ADC thermometers (for the poor man)

Discussion in 'Automation, Motors & Robotics' started by I Hate Google!, Jul 2, 2016.

  1. I Hate Google!

    I Hate Google! New Member

    Jun 20, 2016
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    A long time ago I designed an incubation system for my chickens after the traditional "air" variety failed to work as well as they might have. Part of that - and also figuring out why the still/blown air ones weren't working as predicted - was using multiple (and cheap) digital thermometers.

    There's a lot of science here that I won't bother you with (TL;DR) because there's a neat - and very practical application of the UDO Neo's ADC here that allows anyone to mount up to six remotely mounted and reasonably accurate (albeit when calibrated) temperature sensors.

    For the uninitiated, this involves using either diodes (just about any general purpose silicone diode will do - you can even use a transistor or even an LED at a pinch).

    Without looking at the finer points, the forward voltage across a typical diode's PN junction drops fairly linearly about 2 mV per degree C increase in temperature. It doesn't come much simpler than this and you can access the readings from Ardunio or Linux via the "sys" filing system as described in the docs.

    It's so simple (cough) a child could do it and there's little danger of frying your Udoo provided you don't connect it up wrong AND wire it to the 5v rail at the same time: this is because we're measuring the voltage across the diode and, even if you're using an LED (except a blue one because they do use a lot of votage) that's not going to go much

    That said, here's what you do: I strongly recommend sticking to a diode or the base-collector junction of any small-signal, general purpose transistor like a BC107/8/9.

    The circuit needs a little bit of current to get the diode moving (and to drop the remaining voltage) so this is where your calculator is going to come in.

    Most guides put Vf (the voltage developed across the diode) at about 600 - 700 mV but that varies with temperature (!) and the type of diode we're using. The idea then is to get the diode to conduct a small amount of current - a few mA - but the exact value is not crucial. If you're one of those "cut and run" fellows, I'll oblige you by looking the other way and suggest you start with something around 1K0 to 2K2.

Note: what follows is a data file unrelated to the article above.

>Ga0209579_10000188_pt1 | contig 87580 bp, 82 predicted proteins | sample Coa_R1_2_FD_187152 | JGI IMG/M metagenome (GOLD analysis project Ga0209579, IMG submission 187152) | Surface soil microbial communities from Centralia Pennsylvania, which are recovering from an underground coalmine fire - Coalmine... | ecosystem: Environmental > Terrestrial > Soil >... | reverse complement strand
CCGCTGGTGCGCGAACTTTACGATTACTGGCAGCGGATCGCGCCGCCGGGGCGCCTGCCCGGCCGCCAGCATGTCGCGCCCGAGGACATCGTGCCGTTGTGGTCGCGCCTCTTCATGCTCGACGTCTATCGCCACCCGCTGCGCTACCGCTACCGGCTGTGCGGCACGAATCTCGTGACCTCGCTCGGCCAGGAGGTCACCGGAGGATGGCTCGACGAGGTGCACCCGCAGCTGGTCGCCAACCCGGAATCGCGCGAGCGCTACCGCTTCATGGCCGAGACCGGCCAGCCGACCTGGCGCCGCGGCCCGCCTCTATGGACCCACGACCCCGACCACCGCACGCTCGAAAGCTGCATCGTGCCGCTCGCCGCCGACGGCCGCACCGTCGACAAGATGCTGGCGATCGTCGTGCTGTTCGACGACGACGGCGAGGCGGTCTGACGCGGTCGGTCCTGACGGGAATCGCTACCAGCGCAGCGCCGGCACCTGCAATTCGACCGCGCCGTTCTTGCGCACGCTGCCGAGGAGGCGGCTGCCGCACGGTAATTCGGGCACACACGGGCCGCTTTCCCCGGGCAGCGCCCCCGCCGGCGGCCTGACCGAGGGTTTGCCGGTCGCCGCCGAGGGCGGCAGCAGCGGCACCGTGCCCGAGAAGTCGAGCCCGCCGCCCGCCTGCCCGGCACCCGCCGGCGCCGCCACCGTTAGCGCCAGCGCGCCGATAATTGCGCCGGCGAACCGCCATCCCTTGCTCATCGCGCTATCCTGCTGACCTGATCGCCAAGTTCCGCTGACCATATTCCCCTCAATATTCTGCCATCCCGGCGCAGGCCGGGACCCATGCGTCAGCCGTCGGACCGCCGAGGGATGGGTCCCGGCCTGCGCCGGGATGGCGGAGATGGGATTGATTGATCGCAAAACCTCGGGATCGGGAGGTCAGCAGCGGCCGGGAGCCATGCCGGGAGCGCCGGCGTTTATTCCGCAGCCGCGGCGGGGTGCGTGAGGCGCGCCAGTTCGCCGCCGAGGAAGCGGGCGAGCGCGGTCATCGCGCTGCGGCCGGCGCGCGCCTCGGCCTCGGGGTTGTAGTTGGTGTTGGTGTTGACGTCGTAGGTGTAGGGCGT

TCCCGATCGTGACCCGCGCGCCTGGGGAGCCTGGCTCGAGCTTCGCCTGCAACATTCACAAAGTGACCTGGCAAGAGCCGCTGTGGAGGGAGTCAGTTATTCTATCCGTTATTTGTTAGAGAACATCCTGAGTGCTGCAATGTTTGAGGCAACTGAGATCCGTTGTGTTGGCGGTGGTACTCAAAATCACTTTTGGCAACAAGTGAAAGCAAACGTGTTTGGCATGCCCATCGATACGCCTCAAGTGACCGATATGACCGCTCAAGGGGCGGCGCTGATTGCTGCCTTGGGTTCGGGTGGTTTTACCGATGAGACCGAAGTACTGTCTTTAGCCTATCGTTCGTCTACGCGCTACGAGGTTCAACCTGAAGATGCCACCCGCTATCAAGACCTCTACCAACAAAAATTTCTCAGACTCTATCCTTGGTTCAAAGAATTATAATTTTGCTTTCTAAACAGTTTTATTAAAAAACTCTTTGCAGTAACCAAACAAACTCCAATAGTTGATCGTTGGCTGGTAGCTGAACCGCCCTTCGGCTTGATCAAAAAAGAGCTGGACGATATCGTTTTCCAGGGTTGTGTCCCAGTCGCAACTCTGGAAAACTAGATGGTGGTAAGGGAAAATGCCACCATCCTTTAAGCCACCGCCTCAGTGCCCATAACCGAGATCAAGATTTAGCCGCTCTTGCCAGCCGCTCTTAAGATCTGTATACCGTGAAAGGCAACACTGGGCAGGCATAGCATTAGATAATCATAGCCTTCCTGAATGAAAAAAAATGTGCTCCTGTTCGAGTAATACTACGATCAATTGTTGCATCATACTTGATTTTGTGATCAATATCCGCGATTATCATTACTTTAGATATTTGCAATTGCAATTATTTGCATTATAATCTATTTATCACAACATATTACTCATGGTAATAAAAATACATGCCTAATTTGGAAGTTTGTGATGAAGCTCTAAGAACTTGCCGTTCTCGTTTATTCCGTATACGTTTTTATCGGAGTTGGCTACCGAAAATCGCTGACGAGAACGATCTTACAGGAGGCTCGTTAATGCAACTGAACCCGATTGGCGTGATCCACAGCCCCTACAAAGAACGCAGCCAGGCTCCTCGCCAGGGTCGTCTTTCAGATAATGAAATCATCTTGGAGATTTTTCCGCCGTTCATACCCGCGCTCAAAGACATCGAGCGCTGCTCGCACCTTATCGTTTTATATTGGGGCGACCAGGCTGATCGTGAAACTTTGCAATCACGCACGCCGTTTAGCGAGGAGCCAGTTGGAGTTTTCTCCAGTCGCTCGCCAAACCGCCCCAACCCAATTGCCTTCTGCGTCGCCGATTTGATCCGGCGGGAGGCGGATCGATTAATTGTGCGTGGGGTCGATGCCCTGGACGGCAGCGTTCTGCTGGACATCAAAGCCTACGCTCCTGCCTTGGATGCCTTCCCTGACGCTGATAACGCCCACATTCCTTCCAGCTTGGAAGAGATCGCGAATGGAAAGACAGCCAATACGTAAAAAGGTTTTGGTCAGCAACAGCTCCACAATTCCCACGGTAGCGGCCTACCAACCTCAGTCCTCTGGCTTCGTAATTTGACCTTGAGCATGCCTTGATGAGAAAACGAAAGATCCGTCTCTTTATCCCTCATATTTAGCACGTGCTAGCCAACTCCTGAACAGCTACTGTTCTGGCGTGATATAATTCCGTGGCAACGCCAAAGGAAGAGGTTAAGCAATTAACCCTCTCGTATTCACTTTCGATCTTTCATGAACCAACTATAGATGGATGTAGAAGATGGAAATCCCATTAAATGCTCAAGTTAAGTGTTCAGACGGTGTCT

The spec sheet should give you Vf but we'll assume 0.7v for this example.

    Powering the circuit from the 3.3v supply means we have:

    3.3v - 0.7v = 2.6v

    to drop across the resistor. From Ohm's law we can calculate (for 1mA):

    2.6v / 0.001A = 2,600 (2K7)

    Using the 5v supply is similar:

    (5 - 0.7) / 0.001 = 4,300 (4K3)

    The important thing here is to wire the circuit diode so it's ANODE goes to the ADC input and the CATHODE (often marked with a bar) does to the 0V. Power is drawn from the 3.3v (or 5v!) lines through the resistor which limits the current.

    3.3v o---[/\/\/\/\]----o-----|>|-------o 0V
    | | |
    VCC (R1) ADC (D1) GND

    Although the "bricks" are pre-calibrated this is a great way to demonstrate ADC function to the kids.

    The gotchas? There are several but here are a couple.

    * The components are all reactive to heat to some degree. R1 should be a good quality metal film 1% for decent results.

    * If you're running this any distance, electrical noise might be a factor and there's also the impedance of the wire to get in the way (which also changes with heat!).

    Calibration is best done with a known instrument. The *actual* Vf (voltage drop) across the diode isn't crucial - what we're interested in is how much it changes.

    The ADC is calibrated for 4095 (12 bit) at 3.3 V which is about 0.8 mV per increment giving us (about) 0.5C accuracy which isn't too bad. (If you need a more granular reading, it's possible to use an op-amp to improve matters but that's beyond the scope of this and really outside of what a diode sensor is useful for and it's cheaper to resort to proprietary silicone.)

    If you want to use this device to measure temperature it's important to remember that the Vf goes DOWN as the temp goes UP. Think of having walk on a cold day. It's easier as you warm up!

    Getting an absolute temperature from the sensor is simply a matter of recording your reference Vf and working from there.

    My test rig reads about 792 mV at 18 C.

    Let's say I read an unknown temperature reading of 780mV? How hot (or cold is it)?

    The formula is quite simple:
    Temp C = (Vf1 - Vf2)/2 + Tc

    Vf1 = the known Vf at a calibration temperature.
    Vf2 = the measured Vf at the unknown temperature.

    (792 - 780)/2 + 18 = 24C

    Conversely, let's say we get a reading if 800 mV:

    (792 - 800)/2 + 18 = 15C

    These "place mat" calculations imply the ADC is more accurate than it really is but in reality there is a bit of jitter in the readings, sufficient to slip +/- 2C of error so any software should average out at least 5-10 readings as in rapid succession rather than rely on an instantaneous one.

    Have fun!
    Andrea Rovai likes this.

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